Let me Introduce Myself. I’m the Customer.

Have you ever tried to sell a freezer to an Eskimo?

What about life insurance to a five-year-old? Roast beef to a vegetarian? An umbrella to a friend living in the Sahara? Flea spray to a woman with no pets? A parachute to the captain of a deep sea fishing vessel?

To successfully negotiate these sales would be a nearly impossible effort. Why? Because they all have one thing in common. In each situation, the merchant would be trying to sell something the prospective buyer doesn’t want or need. She’d be marketing her product to the wrong people. Eskimos don’t need freezers – and what would a sea captain do with a parachute? Jump off the nearest island?

It would be foolhardy to attempt these sales. In essence, it would be as if the merchant had forgotten one of the most important rules of marketing: knowing the customer.

Knowing the customer means understanding who your customers are and what it takes to satisfy them. Not everyone has the same wants or needs. If you’re going to have any success selling your goods or plowing your trade, you’re going to have to find out what makes your customers tick.

You can get to know your customers in four easy steps:

STEP ONE: Meet the Customer

Anyone selling anything – whether it be goods or services – has a ‘natural’ customer base. There’s a certain group of people who are much more likely to purchase your wares or services than others. Some customer bases are relatively large. Gas stations market to everyone because anyone who has a car or rents a car buys gasoline. On the other hand, a scuba tank distributor targets only a select group of people: scuba divers or wanna be scuba divers.

Who should you target?

There are several ways of identifying your unique customer base. Written surveys and focus groups can help in that regard, but essentially, you can begin narrowing down the options by asking the following questions:

  • Do my customers tend to be within a certain age range?
  • Are they generally male? Female? Both?
  • Are they typically married or single? Both? Do they have children?
  • Where do they live? Do they reside in rural or urban areas?
  • Are they employed in the business world or do they work at home?
  • What is their economic background? Do they have a lot of disposable income?

These questions can at least get you started in the process of discovering what kind of person your typical customer is.

STEP TWO: Discover the Customer’s Demand

Everyone has wants and needs. So do your customers. The concept of supply and demand is the foundation of successful business. But not everyone has the same needs. Fishermen and scuba divers both spend a lot of time near the water, but a fisherman has little need for an oxygen regulator and a scuba diver would look pretty silly trying to cast a fishing line 100 feet below the ocean’s surface.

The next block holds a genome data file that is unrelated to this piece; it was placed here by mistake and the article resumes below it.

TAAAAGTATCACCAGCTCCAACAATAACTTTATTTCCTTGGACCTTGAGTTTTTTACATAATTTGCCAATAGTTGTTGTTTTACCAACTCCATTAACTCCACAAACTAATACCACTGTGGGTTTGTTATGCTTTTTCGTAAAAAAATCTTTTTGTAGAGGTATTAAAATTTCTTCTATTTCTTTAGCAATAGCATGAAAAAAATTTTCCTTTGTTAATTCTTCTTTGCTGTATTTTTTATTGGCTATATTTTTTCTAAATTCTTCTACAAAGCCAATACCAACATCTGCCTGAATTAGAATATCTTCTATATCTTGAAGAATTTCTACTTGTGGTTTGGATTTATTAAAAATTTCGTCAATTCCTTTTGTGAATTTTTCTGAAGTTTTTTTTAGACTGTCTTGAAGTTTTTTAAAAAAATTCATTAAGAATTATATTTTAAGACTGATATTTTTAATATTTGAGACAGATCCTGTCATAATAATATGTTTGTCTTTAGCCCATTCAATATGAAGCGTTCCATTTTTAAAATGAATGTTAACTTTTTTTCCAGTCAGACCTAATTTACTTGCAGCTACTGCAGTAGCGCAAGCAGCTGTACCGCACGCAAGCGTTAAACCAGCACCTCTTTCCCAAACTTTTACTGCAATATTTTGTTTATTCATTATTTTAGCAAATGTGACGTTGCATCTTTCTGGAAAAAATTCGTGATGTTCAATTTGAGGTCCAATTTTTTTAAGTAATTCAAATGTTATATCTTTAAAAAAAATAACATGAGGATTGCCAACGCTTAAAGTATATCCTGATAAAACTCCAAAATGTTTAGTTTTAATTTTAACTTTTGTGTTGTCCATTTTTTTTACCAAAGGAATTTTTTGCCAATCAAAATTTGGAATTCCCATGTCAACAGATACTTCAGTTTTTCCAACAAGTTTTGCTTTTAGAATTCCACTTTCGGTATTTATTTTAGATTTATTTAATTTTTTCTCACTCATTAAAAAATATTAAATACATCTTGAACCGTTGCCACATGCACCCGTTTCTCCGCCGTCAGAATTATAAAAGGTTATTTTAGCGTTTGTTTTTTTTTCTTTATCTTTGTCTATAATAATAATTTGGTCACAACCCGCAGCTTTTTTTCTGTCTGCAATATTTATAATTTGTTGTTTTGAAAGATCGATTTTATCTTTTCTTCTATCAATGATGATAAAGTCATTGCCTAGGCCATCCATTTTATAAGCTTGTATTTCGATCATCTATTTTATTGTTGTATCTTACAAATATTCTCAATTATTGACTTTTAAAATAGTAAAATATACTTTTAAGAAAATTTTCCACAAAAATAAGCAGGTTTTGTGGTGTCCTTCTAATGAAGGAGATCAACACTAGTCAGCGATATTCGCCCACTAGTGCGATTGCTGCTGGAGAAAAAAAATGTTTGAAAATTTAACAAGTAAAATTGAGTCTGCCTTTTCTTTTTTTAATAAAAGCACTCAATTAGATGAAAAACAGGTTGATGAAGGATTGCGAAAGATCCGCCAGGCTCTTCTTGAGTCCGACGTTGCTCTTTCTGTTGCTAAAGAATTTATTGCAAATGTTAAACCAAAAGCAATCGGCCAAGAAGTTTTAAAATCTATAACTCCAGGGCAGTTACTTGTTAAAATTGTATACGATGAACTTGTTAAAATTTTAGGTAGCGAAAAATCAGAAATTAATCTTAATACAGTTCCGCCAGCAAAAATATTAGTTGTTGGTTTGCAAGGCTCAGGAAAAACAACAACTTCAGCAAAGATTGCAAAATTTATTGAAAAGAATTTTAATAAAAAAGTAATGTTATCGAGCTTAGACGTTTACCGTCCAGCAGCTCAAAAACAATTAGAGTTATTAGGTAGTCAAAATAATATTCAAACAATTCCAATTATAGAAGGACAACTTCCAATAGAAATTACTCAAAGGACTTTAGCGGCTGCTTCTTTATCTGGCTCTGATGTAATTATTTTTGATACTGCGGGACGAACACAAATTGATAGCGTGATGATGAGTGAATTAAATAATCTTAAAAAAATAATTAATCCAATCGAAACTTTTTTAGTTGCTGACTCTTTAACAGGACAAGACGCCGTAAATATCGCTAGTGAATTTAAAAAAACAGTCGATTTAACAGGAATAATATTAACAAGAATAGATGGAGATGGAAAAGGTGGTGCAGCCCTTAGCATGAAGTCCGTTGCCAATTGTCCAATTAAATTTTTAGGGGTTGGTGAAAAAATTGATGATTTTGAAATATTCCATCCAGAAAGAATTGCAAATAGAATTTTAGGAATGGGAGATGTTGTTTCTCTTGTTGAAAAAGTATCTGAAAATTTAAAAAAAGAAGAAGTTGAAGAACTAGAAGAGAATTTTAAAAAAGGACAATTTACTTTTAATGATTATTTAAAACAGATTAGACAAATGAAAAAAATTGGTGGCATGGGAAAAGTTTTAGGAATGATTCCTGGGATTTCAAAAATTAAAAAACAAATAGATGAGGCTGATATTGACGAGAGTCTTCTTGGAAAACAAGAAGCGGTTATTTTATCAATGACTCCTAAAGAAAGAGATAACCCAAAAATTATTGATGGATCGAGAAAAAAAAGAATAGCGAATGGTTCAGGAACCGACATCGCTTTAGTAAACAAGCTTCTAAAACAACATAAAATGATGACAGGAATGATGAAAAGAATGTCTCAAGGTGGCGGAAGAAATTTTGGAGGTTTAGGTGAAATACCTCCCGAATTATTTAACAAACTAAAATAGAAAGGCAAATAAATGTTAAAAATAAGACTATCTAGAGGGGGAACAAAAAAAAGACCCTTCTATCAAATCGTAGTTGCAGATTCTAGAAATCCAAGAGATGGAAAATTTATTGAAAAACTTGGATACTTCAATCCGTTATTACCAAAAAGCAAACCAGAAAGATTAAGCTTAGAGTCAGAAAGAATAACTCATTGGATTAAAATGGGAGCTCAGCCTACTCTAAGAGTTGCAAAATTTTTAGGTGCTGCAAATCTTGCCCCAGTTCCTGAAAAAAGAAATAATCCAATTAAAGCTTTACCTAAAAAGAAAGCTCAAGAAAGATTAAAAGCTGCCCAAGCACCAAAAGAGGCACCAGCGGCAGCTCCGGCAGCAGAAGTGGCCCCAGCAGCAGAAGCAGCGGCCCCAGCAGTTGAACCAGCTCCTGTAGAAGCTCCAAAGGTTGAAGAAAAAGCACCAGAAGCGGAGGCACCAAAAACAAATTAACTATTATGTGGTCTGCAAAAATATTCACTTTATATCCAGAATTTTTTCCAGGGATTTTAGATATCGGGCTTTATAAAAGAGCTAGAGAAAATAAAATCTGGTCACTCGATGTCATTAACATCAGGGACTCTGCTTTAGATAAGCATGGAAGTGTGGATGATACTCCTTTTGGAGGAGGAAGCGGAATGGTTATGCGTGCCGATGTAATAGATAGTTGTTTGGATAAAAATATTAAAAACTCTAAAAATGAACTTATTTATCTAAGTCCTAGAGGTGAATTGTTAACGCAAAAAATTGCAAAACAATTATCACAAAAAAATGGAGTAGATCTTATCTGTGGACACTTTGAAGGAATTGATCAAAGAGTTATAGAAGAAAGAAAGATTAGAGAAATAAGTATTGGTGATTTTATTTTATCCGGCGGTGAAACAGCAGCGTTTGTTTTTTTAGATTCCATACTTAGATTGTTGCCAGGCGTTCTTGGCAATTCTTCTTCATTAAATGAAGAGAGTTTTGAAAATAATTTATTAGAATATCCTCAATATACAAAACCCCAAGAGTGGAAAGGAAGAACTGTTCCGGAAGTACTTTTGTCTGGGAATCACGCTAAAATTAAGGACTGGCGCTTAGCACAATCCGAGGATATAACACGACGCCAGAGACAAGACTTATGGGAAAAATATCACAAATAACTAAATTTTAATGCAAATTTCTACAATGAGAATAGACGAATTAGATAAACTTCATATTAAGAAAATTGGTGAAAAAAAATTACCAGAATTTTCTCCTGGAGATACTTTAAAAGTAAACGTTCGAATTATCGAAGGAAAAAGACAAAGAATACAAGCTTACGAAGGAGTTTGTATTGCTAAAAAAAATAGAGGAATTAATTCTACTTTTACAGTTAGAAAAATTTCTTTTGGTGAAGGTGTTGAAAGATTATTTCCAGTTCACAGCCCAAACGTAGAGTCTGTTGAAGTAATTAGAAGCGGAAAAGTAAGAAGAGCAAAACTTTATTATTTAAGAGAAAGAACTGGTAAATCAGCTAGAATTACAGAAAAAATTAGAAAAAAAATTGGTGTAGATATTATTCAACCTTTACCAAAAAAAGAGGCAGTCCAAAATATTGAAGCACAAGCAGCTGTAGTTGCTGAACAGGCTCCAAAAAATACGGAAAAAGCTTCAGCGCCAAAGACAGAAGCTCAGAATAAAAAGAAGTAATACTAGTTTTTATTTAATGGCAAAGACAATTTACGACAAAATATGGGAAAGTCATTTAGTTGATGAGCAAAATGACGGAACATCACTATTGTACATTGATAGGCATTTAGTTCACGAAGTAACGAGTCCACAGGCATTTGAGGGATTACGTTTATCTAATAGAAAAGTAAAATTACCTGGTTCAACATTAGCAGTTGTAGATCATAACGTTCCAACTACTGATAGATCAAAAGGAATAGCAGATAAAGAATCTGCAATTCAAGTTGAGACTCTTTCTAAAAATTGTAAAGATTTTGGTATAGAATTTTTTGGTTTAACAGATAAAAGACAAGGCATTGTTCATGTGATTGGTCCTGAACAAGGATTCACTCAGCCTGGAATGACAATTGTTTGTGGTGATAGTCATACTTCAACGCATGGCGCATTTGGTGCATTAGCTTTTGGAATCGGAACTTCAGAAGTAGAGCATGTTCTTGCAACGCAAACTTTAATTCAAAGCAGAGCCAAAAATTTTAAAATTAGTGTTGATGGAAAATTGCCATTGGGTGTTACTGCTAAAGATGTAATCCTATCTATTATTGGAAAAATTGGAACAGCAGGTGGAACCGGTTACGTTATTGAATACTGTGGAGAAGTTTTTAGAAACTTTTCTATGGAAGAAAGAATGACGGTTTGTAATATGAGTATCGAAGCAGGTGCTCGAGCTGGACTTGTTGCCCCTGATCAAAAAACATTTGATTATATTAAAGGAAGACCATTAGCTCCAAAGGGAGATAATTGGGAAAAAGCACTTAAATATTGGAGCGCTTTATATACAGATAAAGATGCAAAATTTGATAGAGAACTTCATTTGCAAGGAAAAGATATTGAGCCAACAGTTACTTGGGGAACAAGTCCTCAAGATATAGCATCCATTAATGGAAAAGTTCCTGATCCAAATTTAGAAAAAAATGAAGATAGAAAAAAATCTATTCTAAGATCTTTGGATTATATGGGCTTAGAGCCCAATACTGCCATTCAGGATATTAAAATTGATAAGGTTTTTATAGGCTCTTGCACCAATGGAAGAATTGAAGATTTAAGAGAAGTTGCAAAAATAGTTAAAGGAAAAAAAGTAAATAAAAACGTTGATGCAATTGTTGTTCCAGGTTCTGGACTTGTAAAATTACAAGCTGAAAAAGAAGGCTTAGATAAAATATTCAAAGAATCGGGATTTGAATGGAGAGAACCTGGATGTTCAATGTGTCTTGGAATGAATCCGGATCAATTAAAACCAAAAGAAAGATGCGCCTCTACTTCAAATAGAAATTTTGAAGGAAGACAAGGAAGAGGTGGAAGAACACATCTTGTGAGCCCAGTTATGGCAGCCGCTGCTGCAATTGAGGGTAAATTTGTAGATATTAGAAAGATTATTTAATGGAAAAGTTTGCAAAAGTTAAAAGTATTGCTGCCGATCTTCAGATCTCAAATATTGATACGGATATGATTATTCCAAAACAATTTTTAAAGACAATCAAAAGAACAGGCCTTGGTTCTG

Before you can attempt to meet demand, you have to discover what the unique demands of your customers are. But you’re already on the road to discovery: you know basic facts about your customers; demographics. Now you just have to get inside their heads. That takes time, but again, you can begin the process by asking some very general questions.

  • What are some tools that they need to do their jobs every day?
  • What are their hobbies?
  • What do they need to enjoy those hobbies?
  • What do they like to spend their money on?
  • How do they spend their time?
  • What would they need to improve their home life?
  • What about their kids (if any)?
  • How do they spend their money and time?
  • Is there anything they can imagine that they want or need that’s not on the market right now?

STEP THREE: Market Accordingly

In order to sell products or services you have to market, but you need to make sure you’re marketing to the right people. Sounds easy, right? It’s not as simple as you might think. Far too many budding entrepreneurs or seasoned companies with a new product or service focus their campaigns in areas that completely miss their target customers.

If you’re selling a new over-the-counter arthritis medication, it’s probably not a good idea to limit your campaign to e-mails and advertisements on theater screens, since these are not among the top venues for the elderly. Direct mailings or personal visits to pharmacies and community centers might be a better strategy. On the other hand, tech-savvy young people may respond well to an e-mail promoting a new MP3 player.

The moral of the story: know where your customers spend their time. What type of advertising or promotion gets their attention? The last thing you want to do is bore them – or even worse – visually overload them so that you scare them away.

STEP FOUR: Provide What They’re Looking For

Many companies skip over the first three steps to get to this step. The mistake is understandable. This is the step where the sale takes place and the money is made. It’s where the merchant/business is finally rewarded for all their time and labor.

But it can also be the step at which the merchant realizes, with a sickening pit in his stomach, that no one wants to buy his products. It’s important to remember that business is a give-and-take relationship. Customers aren’t going to be lining up to fork over their cash unless they’re getting something for their money – again, something they want or need. Without going through steps one through three, you may find yourself advertising catnip to apartment dwellers who aren’t allowed to have pets.